Sightseeing in Mountain Home


Select Local Merchants

  • Perfection Framing and Art
    Bring any image as small as 700 kb to Perfection Image Studios's professional framers and artists, and they will crop, sharpen and enhance it until it fits on a brilliant 20"x24" Giclée canvas. An Epson 9900 printer uses the industry’s top-of-the-line UltraChrome K3 archival ink to reproduce your photo with cool coloration, superb saturation, and archival preservation for up to 200 years, at which point photographs melt into a puddle of memories. Perfection Image Studios uses American-made canvas and museum-quality, acid-free substrates. To protect against rogue fingerprints and gecko suction cups, the canvas will be machine-coated with a special UV protective finish that is somewhere between glossy and semi-glossy, at which point they will be stretched and ready for framing should you choose. Pictures (.jpeg or .tif files) can either be emailed to the studio or dropped off in person.
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    10330 W Country Squire Ln
    Boise, ID US
  • The Discovery Center of Idaho
    Yahoo! Travelers give the Discovery Center of Idaho an average rating of 4.5 stars, and nine Insider Pagers give it an average rating of five stars.
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    131 West Myrtle Street
    Boise, ID US
  • Paint 'n Sip
    After an innocent vacation to Boise captured the hearts of Jennifer and Marcelo Godoi, the duo moved to the city and planted the roots of Paint ‘n Sip. There the Godois beckon artists of every predilection and skill level to tie on an apron and unleash their inner Rembrandts. A calendar full of different subjects and themes teaches pupils to capture the glinting light on a sunflower’s petals, find the right hue of carmine to depict an overflowing wine glass, or dignify a trio of birds by filling their nest with monocles. At night's end, participants bring their dried work home to hang on the living-room wall or mantel.
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    5626 West State Street
    Boise, ID US
  • Strayboots Interactive Scavenger Hunt
    The adventurous minds behind Strayboots Interactive Scavenger Hunt turn ordinary cities into clue-filled puzzles. Their self-guided scavenger hunts run through users' smartphones, providing challenges, riddles, and trivia at different points throughout the city. The tours, which take a few hours, welcome both individuals and groups to a novel afternoon activity.
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    850 W Front St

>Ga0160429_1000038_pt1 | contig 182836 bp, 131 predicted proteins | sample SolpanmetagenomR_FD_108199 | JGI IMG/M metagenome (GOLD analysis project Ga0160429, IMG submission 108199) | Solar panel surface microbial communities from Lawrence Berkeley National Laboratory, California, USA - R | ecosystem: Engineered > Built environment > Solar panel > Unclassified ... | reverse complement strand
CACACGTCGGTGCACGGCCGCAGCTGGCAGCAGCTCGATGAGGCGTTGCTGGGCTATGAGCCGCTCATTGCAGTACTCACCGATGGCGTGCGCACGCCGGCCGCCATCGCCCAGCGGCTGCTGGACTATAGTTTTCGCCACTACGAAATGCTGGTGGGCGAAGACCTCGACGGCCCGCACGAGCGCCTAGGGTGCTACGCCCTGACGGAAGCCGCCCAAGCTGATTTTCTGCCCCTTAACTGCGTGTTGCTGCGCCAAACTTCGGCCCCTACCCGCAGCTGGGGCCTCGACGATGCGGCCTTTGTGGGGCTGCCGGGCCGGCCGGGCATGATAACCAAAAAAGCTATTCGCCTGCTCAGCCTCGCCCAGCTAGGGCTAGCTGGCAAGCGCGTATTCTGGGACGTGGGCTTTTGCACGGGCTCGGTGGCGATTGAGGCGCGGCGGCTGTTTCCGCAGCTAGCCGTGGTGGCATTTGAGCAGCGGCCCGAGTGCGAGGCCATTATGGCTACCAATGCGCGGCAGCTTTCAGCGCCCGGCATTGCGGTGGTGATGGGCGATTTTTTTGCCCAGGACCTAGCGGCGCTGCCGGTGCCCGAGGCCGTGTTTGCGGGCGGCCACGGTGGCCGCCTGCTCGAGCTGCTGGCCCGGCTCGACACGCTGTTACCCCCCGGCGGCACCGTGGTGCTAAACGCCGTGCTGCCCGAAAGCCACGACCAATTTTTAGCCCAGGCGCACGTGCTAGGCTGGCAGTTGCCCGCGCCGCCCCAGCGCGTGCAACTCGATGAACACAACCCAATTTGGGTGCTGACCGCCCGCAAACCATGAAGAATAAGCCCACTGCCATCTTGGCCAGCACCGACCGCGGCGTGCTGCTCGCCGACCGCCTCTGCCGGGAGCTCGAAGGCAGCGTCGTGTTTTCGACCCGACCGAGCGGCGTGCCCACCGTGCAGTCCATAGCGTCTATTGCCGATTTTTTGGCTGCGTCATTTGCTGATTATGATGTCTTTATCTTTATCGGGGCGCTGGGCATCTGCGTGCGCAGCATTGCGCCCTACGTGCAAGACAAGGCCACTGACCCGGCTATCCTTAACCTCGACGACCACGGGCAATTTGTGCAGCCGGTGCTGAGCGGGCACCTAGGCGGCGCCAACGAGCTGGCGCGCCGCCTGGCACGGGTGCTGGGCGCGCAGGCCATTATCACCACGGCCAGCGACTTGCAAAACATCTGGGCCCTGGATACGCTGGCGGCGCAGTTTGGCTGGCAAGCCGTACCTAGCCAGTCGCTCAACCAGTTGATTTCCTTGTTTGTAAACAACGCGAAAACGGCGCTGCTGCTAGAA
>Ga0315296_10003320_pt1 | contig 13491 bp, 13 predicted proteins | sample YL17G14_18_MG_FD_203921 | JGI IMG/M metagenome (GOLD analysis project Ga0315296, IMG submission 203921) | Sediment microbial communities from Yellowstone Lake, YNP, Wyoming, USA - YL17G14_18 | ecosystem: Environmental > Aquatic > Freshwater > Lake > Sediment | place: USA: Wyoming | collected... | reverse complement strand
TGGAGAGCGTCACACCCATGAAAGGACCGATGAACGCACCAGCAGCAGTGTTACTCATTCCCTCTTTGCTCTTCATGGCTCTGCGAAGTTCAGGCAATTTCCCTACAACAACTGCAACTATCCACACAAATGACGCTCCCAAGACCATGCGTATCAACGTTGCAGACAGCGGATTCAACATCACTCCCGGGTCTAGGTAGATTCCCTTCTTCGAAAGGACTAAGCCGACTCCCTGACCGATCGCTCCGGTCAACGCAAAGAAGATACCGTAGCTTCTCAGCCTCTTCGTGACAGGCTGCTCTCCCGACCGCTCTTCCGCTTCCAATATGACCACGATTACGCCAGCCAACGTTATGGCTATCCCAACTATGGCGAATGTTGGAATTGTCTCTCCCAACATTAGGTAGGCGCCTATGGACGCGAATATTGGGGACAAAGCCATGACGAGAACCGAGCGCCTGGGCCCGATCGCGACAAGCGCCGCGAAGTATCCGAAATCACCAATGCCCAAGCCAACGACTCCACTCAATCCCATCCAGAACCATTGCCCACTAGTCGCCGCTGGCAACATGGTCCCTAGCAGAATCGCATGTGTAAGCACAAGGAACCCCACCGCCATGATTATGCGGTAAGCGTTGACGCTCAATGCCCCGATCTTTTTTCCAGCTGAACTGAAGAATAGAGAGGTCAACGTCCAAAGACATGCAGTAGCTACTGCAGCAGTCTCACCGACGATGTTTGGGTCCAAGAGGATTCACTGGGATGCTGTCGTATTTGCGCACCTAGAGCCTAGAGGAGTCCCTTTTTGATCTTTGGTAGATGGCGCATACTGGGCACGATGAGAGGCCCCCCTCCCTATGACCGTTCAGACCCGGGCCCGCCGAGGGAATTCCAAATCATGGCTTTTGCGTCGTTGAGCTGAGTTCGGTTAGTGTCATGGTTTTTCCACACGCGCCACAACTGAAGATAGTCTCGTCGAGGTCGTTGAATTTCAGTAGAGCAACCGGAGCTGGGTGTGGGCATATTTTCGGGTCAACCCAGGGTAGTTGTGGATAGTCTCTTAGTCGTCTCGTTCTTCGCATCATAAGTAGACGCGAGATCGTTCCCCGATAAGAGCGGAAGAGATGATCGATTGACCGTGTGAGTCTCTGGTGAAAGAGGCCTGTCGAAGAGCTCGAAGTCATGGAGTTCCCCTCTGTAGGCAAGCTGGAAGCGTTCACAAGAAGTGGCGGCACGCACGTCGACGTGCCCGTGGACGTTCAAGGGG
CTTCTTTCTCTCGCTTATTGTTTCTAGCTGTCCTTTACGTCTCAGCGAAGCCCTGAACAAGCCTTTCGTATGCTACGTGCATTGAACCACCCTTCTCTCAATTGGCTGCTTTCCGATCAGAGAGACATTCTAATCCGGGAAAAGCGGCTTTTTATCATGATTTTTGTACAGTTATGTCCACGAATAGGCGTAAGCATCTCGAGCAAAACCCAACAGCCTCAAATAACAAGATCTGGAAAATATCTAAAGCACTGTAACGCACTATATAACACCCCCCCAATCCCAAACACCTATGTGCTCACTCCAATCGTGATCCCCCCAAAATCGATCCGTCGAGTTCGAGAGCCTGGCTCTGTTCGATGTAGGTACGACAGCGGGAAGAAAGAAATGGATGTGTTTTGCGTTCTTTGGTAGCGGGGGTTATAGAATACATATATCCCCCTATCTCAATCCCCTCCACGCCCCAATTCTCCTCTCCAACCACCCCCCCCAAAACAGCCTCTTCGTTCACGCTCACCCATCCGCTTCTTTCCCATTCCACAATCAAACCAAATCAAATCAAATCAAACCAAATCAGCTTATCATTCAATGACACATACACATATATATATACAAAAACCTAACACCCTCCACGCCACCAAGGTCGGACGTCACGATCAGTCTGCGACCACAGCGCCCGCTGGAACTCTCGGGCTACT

Boise, ID US
  • Fusions Glass Studio
    The artisans at Fusions walk beginning students through the fundamentals of creative glasscrafting. With the reassuring expertise of instructors to back them up, class participants begin the journey toward glassy awareness with the Basics 1 class. The small group of learners will design and assemble a 7"x7" fused dish, as well as three jewelry pendants, while absorbing kiln-fire techniques to achieve the desired final look. A lesson on glass-heat relations educates novices who might otherwise never know that glass can be set on fire with a substitute teacher's breath and prepares them for future independent crafting sessions during Fusions’ open studio times. The class includes all necessary ingredients and accessories, such as wooden spoons and sympathy; see the schedule for available daytime and evening options.
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    347 N Edgewood Ln
    Eagle, ID US
  • Warhawk Air Museum
    "The eyes on those marines were something to remember, because they had really been through it. And they were laughing and talking and smiling, but their eyes didn't smile. They were just fierce." These are the words Ceil Dennis—a lieutenant colonel in the Army Air Corps during World War II—used to describe his encounter with off-duty marines when he first landed on Iwo Jima. They wanted to sit in Dennis's P-51 airplane, a welcome sight for the troops spending three days on and three days off fighting for control of the Japanese stronghold. Their eyes told the story of men who, according to Dennis, "earned that island the hard way." The recorded interview is part of the Veterans History Project, a collaboration between the Warhawk Air Museum and the Library of Congress, that is designed to preserve the voices of the past for future generations. It's just one of several ways that the museum honors the lives and sacrifices of military personnel. Museum President John Paul and his wife, Sue, cofounded the 40,000-square-foot nonprofit museum at the Nampa Municipal Airport to house the ever-growing collection of planes and war memorabilia, including wartime sweetheart pillows, ration books, and some of Rosie the Riveter's actual elbow grease. Paul's passion for historical aircraft and wartime artifacts began in 1950, when he was 8 years old. He ran from his classroom to see the source of a deafening roar over the school, discovering the blue underbellies of two WWII F4U Navy Corsair fighter planes and the hobby that would become his vocation. Over the years, Paul's love for vintage fighter planes has led him on scavenger hunts and rescue missions, salvaging historic aircraft that would otherwise have been abandoned as scrap metal. They run the nonprofit organization along with their son, John-Curtiss Paul, who was named after the Curtiss P-40 WWII Warhawk. The family aims to educate visitors about the technology, cultural, and social changes that North America has seen since World War I. Guests can schedule a tour of the museum, visit the gift shop, or even request a sponsorship ride in a restored P-40 aircraft.
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    201 Municipal Dr.
    Nampa, ID US

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